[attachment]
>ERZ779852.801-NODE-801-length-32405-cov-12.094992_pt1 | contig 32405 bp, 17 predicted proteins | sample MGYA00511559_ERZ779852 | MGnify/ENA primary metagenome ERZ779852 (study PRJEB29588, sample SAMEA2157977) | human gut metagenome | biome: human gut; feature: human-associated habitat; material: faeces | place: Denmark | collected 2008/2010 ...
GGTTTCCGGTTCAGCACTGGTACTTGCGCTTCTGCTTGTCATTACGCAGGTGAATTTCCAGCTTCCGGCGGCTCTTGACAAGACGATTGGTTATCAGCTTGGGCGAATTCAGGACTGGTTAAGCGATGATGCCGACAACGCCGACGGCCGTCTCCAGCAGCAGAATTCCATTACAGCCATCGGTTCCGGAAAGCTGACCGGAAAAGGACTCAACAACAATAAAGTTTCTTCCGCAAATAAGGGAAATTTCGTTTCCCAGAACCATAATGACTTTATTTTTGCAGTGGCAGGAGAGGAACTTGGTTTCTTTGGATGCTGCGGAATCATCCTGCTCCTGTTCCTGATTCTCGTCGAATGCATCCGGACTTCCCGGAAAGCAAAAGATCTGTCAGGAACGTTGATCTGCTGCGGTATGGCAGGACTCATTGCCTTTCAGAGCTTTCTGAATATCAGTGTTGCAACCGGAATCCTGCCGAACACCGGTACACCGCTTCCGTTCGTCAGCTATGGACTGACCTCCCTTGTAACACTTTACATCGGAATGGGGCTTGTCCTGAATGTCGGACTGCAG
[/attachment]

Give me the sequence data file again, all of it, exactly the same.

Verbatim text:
>ERZ779852.801-NODE-801-length-32405-cov-12.094992_pt1 | contig 32405 bp, 17 predicted proteins | sample MGYA00511559_ERZ779852 | MGnify/ENA primary metagenome ERZ779852 (study PRJEB29588, sample SAMEA2157977) | human gut metagenome | biome: human gut; feature: human-associated habitat; material: faeces | place: Denmark | collected 2008/2010 ...
GGTTTCCGGTTCAGCACTGGTACTTGCGCTTCTGCTTGTCATTACGCAGGTGAATTTCCAGCTTCCGGCGGCTCTTGACAAGACGATTGGTTATCAGCTTGGGCGAATTCAGGACTGGTTAAGCGATGATGCCGACAACGCCGACGGCCGTCTCCAGCAGCAGAATTCCATTACAGCCATCGGTTCCGGAAAGCTGACCGGAAAAGGACTCAACAACAATAAAGTTTCTTCCGCAAATAAGGGAAATTTCGTTTCCCAGAACCATAATGACTTTATTTTTGCAGTGGCAGGAGAGGAACTTGGTTTCTTTGGATGCTGCGGAATCATCCTGCTCCTGTTCCTGATTCTCGTCGAATGCATCCGGACTTCCCGGAAAGCAAAAGATCTGTCAGGAACGTTGATCTGCTGCGGTATGGCAGGACTCATTGCCTTTCAGAGCTTTCTGAATATCAGTGTTGCAACCGGAATCCTGCCGAACACCGGTACACCGCTTCCGTTCGTCAGCTATGGACTGACCTCCCTTGTAACACTTTACATCGGAATGGGGCTTGTCCTGAATGTCGGACTGCAG